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Win’s voice was firm. “Oscar Madison would never wear a rug. Never, I say. Felix, maybe. But Oscar? It simply cannot be.”

“It is,” Myron said. “That’s a hairpiece.”

“You’re still thinking of the last episode,” Esperanza said. “The one with Howard Cosell.”

“Yes, that’s it,” Win agreed with a snap of his fingers. “Howard Cosell. He wore a hairpiece.”

Myron looked up at the ceiling, exasperated. “I’m not thinking of Howard Cosell. I know the difference between Howard Cosell and Jack Klugman. I’m telling you. Klugman is sporting a rug.”

“Where’s the line?” Win challenged, pointing at the screen. “I cannot see a break or a line or a discoloration. And I’m usually quite good at spotting lines.”

“I don’t see it either,” Esperanza added, squinting.

“That’s two against one,” Win said.

“Fine,” Myron said. “Don’t believe me.”

“He had his own hair on Quincy,” Esperanza said.

“No,” Myron said, “he didn’t.”

“Two against one,” Win repeated. “Majority rules.”

“Fine,” Myron repeated. “Wallow in ignorance.”

On the screen, Felix fronted for a band called Felix Unger and the Sophisticatos. They rambled through an up-tempo number with the repeated phrase “Stumbling all around.” Kinda catchy.

“What makes you so sure it’s a rug?” Esperanza asked.

“The Twilight Zone,” Myron said.

“Come again?”

“The Twilight Zone. Jack Klugman was in at least two episodes.”

“Ah, yes,” Win said. “Now, don’t tell me, let me see if I remember.” He paused, tapping his lip with his index finger. “The one with the little boy Pip. Played by …?” Win knew the answer. Life with his friends was an ever-continuing game of Useless Trivia.

“Bill Mumy.” It was Esperanza.

Win nodded. “Whose most famous role was …?”

“Will Robinson,” Esperanza said. “Lost in Space.”

“Remember Judy Robinson?” Win sighed. “Quite the Earth babe, no?”

“Except,” Esperanza interjected, “what was up with her clothes? Kmart velour sweaters for space travel? Who came up with that one?”

“And we cannot forget the effervescent Dr. Zachery Smith,” Win added. “The first gay character on series TV.”

“Scheming, conniving, gutless—with a hint of pedophilia,” Esperanza said with a shake of her head. “He set back the movement twenty years.”

Win grabbed another slice of pizza. The pizza box was white with red-and-green lettering and had the classic caricature of a heavy-set chef twirling a thin mustache with his finger. The box read—and this is absolutely true:

Whether it’s a pizza or submarine,

We buy the best,

To prepare the best,

And leave it to you for the rest.

Wordsworth.

“I don’t recall Mr. Klugman’s second Twilight Zone,” Win said.

“The one with the pool player,” Myron answered. “Jonathan Winters was in it too.”

“Ah, yes,” Win said with a serious nod. “Now I remember. Jonathan Winters’s ghost shoots pool against Mr. Klugman’s character. For bragging rights or some such thing.”

“Correct answer.”

“So what do those two Twilight Zone episodes have to do with Mr. Klugman’s hair?”

“You got them on tape?”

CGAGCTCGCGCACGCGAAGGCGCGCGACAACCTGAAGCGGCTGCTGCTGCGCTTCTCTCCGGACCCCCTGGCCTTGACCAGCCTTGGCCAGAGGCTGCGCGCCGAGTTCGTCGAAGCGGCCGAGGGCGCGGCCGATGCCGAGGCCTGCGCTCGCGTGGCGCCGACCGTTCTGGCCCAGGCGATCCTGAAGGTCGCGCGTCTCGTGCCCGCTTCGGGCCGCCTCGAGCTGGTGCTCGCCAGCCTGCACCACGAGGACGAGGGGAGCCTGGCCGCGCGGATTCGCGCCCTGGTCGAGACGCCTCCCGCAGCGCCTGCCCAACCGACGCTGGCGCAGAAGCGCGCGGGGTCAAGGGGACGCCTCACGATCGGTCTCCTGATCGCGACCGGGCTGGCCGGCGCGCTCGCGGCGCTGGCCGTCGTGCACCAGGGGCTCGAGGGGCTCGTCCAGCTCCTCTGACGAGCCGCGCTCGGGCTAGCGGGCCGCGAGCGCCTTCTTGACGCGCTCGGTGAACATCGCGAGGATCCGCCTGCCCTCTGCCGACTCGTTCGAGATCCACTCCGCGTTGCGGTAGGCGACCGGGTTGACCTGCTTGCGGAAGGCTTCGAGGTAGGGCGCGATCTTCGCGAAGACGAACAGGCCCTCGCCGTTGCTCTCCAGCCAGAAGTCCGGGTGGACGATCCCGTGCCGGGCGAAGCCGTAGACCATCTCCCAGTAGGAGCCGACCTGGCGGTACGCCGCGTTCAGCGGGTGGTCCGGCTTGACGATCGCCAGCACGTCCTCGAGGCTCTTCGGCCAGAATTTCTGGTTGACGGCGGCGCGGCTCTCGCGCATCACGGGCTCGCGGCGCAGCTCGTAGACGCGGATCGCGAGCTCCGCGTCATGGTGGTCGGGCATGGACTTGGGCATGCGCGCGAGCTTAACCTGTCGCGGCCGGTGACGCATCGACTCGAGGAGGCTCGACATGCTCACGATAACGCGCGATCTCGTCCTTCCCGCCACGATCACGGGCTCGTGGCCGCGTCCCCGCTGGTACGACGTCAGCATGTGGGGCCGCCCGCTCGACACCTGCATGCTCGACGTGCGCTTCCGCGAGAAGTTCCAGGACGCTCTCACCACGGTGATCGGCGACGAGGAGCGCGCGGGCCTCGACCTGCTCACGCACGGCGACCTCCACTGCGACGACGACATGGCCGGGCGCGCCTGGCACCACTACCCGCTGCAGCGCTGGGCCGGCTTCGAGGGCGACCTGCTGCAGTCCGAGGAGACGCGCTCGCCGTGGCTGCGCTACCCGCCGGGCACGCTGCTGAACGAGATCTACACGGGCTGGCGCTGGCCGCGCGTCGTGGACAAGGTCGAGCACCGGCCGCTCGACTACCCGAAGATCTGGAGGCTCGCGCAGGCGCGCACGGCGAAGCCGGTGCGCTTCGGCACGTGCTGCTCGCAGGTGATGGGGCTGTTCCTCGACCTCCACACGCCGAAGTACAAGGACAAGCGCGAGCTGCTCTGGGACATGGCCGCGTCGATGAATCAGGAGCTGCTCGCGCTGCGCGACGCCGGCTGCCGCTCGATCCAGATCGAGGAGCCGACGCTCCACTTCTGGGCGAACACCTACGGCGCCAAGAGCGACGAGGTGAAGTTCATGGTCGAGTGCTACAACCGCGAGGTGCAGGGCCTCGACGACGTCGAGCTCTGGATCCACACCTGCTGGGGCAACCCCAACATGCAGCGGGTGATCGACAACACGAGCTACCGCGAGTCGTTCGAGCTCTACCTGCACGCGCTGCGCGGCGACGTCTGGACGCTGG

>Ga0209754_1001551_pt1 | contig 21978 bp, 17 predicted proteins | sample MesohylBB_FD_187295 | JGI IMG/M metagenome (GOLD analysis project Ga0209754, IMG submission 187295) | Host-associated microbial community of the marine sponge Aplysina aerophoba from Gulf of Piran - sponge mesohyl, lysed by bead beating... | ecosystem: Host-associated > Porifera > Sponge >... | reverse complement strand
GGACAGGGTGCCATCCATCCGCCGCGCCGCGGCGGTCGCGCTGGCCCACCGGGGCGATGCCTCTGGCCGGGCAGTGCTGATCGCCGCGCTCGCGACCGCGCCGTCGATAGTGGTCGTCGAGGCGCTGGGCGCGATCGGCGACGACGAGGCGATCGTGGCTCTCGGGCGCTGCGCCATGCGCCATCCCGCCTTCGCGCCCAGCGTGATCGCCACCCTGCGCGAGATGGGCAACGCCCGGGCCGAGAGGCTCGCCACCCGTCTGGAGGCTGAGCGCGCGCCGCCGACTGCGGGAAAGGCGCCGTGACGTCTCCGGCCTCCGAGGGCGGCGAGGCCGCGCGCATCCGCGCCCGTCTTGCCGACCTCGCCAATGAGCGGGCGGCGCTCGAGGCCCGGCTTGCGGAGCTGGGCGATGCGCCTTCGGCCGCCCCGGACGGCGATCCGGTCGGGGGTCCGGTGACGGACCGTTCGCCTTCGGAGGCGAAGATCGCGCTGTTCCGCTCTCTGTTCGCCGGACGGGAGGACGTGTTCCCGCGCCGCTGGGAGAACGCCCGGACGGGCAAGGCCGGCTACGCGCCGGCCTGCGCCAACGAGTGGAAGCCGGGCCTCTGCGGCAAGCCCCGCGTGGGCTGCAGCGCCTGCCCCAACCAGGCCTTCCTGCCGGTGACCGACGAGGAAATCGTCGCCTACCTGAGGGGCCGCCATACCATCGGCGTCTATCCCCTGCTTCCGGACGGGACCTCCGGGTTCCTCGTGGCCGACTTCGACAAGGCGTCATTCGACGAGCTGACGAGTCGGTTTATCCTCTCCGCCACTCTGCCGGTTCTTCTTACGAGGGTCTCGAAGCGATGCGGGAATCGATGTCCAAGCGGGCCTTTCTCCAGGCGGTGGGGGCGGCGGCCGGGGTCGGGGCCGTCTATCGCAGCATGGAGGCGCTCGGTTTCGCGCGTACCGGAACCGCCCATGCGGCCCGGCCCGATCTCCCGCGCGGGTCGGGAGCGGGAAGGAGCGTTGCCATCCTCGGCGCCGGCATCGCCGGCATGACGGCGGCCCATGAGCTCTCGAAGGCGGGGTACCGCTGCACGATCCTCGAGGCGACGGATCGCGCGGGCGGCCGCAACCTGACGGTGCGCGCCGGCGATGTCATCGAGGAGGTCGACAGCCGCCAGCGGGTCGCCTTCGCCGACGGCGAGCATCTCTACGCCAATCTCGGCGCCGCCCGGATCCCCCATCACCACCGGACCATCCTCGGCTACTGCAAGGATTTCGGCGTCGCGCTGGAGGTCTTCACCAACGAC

Win paused. “I believe that I do. I taped the last Twilight Zone marathon. One of those episodes is bound to be on it.”

“Let’s find it,” Myron said.

It took the three of them almost twenty minutes of sifting through his vast video collection before they finally found the episode with Bill Mumy. Win put it in the VCR and reclaimed his couch. They watched in silence.

Several minutes later, Esperanza said, “I’ll be damned.”

A black-and-white Jack Klugman was calling out “Pip,” the name of his dead son, his tormented cries chasing a tender apparition from his past. The scene was quite moving, but also very much beside the point. The key factor, of course, was that even though this episode predated the Odd Couple by some ten years, Jack Klugman’s hairline was in a serious state of retreat.

Win shook his head. “You are good,” he said in a hushed voice. “So very good.” He looked at Myron. “I am truly humbled to be in your presence.”

“Don’t feel bad,” Myron said. “You’re special in your own way.”

This was about as heavy as the conversation got.

They laughed. They joked. They made fun of one another. No one talked about a kidnapping or the Coldrens or business or money matters or landing Tad Crispin or the severed finger of a sixteen-year-old boy.

Win dozed off first. Then Esperanza. Myron tried to call Jessica again, but there was no answer. No surprise. Jessica often didn’t sleep well. Taking walks, she claimed, inspired her. He heard her voice on the machine and felt something inside him plunge. When the beep came on, he left a message:

“I love you,” he said. “I will always love you.”

He hung up. He crawled back onto the couch and pulled the cover up to his neck.

21

When Myron arrived at Merion Golf Club the next morning, he wondered briefly if Linda Coldren had told Jack about the severed finger. She had. By the third hole, Jack had already dropped three strokes off his lead. His complexion was cartoon Casper. His eyes were as vacant as the Bates Motel, his shoulders slumped like bags of wet peat moss.

Win frowned. “Guess that finger thing is bothering him.”

Mr. Insight.

“That sensitivity workshop,” Myron said, “it’s really starting to pay off.”

“I did not expect Jack’s collapse to be so total.”

“Win, his son’s finger was chopped off by a kidnapper. That’s the kind of thing that could distract someone.”

“I guess.” Win didn’t sound convinced. He turned away and started heading up the fairway. “Did Crispin show you the numbers in his Zoom deal?”

“Yes,” Myron said.

“And?”

“And he got robbed.”

Win nodded. “Not much you can do about it now.”

“Plenty I can do about it,” Myron said. “It’s called renegotiate.”

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